Sausage making is an important part of nose to tail butchery; in getting the most from an animal and ensuring nothing valuable is wasted. In the days before refrigeration – when the whole pig needed to be cooked or set to cure in a day or so – sausages would be quite strongly flavoured with plenty of herbs and seasoning, and either eaten that day or hung above the fire to dry so that they would keep a while. As refrigeration became possible we moved towards a fresher sausage, with just a little salt and flavouring, intended for eating within a couple of days.
We’ve been making sausages since The Ginger Pig first began, and although we must have made hundreds of varieties since then, the core range described below are still our most popular. We might have five or six additional varieties on display in the counter, depending on what the butchers in our shops are making that week – including recipes such as classic Italian, venison and juniper, pork and apple or beef and chilli.
We use a blend of pork belly and shoulder to ensure a good fat content, which bastes the sausages from the inside as they cook. With the exception of our Old Spot and Toulouse/Garlic Toulouse sausages, which are pure meat and intended for stewing, we use around 20% breadcrumbs in the mix. This helps to retain succulence as they cook – the ‘juice’ stays in the sausage rather than escaping into the pan.
The first recipe we developed in the farmhouse kitchen back in the mid-nineties, and still our most popular sausage today. It comprises pork, salt, pepper, nutmeg, mace, which is mixed with breadcrumbs, which have been blended with dried sage, rosemary and thyme. Available in chipolata size too.
Best for: a good all-rounder, makes unbeatable toad-in-the-hole.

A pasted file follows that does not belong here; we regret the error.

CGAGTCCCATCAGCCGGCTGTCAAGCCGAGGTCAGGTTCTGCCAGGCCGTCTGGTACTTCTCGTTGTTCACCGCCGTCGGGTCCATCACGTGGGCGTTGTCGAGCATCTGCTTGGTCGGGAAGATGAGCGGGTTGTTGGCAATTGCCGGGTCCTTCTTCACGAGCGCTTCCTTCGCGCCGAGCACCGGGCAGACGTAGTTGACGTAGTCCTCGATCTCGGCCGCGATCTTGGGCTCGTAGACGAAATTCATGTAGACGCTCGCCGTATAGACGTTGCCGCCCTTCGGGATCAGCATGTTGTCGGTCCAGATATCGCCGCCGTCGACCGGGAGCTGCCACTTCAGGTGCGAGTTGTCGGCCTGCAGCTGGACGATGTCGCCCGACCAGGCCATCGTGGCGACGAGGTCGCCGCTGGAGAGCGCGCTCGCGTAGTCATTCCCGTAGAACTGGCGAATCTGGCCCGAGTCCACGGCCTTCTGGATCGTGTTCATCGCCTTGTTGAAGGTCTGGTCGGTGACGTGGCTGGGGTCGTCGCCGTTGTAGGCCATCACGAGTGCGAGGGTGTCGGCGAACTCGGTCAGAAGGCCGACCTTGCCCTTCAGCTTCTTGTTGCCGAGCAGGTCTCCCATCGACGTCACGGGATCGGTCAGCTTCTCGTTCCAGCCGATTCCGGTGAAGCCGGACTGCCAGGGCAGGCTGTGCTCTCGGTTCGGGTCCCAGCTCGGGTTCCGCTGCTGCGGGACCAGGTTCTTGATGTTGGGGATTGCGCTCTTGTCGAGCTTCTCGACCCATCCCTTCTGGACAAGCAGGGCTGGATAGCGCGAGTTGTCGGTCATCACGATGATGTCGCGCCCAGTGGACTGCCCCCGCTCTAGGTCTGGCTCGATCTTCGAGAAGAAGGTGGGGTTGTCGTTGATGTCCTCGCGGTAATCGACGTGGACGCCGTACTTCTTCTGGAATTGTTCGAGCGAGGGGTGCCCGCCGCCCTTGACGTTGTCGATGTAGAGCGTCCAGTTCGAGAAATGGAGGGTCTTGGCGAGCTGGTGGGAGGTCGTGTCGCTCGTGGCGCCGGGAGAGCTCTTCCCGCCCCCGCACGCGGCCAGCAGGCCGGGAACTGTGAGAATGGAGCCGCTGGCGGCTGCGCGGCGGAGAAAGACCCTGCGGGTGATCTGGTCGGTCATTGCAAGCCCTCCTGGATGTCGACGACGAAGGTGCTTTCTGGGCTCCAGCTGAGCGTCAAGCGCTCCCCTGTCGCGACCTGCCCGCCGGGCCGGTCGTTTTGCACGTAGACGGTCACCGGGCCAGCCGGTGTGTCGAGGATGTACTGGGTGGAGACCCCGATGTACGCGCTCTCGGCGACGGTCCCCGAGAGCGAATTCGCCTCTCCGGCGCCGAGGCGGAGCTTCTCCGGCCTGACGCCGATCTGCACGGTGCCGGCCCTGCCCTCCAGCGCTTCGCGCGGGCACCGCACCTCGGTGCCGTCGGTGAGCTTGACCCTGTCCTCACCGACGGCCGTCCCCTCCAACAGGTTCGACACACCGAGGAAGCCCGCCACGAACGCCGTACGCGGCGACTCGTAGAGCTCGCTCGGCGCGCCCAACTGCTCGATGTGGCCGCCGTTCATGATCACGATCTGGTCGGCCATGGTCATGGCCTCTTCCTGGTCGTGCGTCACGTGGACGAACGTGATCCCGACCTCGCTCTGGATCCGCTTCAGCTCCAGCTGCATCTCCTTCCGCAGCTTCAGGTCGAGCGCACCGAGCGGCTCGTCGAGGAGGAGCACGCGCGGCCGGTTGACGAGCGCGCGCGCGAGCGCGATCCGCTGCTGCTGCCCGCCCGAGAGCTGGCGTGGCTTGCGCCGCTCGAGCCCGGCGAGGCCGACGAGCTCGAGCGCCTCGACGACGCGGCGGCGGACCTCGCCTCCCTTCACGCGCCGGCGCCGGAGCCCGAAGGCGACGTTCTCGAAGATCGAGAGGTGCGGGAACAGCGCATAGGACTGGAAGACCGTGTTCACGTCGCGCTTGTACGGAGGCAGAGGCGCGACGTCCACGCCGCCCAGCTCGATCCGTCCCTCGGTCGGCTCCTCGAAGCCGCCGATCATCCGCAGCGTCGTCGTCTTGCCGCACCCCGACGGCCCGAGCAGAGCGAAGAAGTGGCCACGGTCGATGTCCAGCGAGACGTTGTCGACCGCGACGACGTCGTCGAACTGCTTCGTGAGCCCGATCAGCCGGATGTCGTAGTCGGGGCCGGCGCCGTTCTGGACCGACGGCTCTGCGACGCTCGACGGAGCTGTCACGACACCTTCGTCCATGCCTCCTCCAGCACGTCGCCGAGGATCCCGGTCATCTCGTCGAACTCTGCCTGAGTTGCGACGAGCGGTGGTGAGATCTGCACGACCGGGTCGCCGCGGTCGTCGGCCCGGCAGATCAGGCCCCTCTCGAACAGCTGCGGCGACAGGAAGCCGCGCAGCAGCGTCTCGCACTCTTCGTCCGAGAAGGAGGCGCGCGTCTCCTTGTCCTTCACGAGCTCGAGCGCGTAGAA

Historically a highly spiced sausage due to the 18th century spice trade into Whitehaven, however the Cumberland has now mellowed into a fairly subtle recipe. Our Cumberland sausages are among our simplest – no herbs, just pork, breadcrumbs, and a little salt, pepper, nutmeg and mace.
Best for: breakfast, baps and barbecues.
An uncomplicated but meaty sausage, made with no breadcrumbs. Coarsely ground pork belly and shoulder with just a little salt, pepper and nutmeg.
Best for: casseroling or cooking in gravy, and makes a good, robust toad-in-the-hole. A little on the meaty side for breakfast.
Pork and Black Pepper
Exactly what it says on the tin: a finely ground sausage of pork belly and shoulder, loosened with a few breadcrumbs, pepped up with coarsely ground black pepper.
Best for: both breakfast and dinner, for anyone who loves pepper.
Toulouse and Garlic Toulouse
Made to an authentic French recipe, and the only sausage for a proper cassoulet. There were two books that inspired Tim to start the Ginger Pig; Self-sufficiency by John Seymour, and Elizabeth David’s French Pork and Charcuterie, and our Toulouse sausage is definitely influenced by the latter. Coarsely ground pork with plenty of little pieces of back fat (which render during cooking), generously seasoned with salt, white pepper and a little saltpetre, with added garlic for that variety. No breadcrumbs are used – a meaty and coarse sausage.
Best for: cassoulet and any slow-cooking sausage casserole or braise. Not for grilling and definitely not for breakfast!
Not to be confused with a dry-aged chorizo which can be eaten raw, our cooking chorizo is made from coarsely minced pork shoulder, smoked and hot paprika, salt, white pepper and minced garlic, which is fed into natural casings before being smoked over oak chippings.
Best for: soups and stews, serving with scallops or grilling on the barbecue.
Our take on the classic fiery, Moorish lamb sausage. We often use mutton here for real depth of flavour, teamed with a warming harissa, breadcrumbs, salt and pepper. A chipolata-sized sausage.
Best for: grills and barbecues – brilliant in a bun with lots of roasted peppers and onions.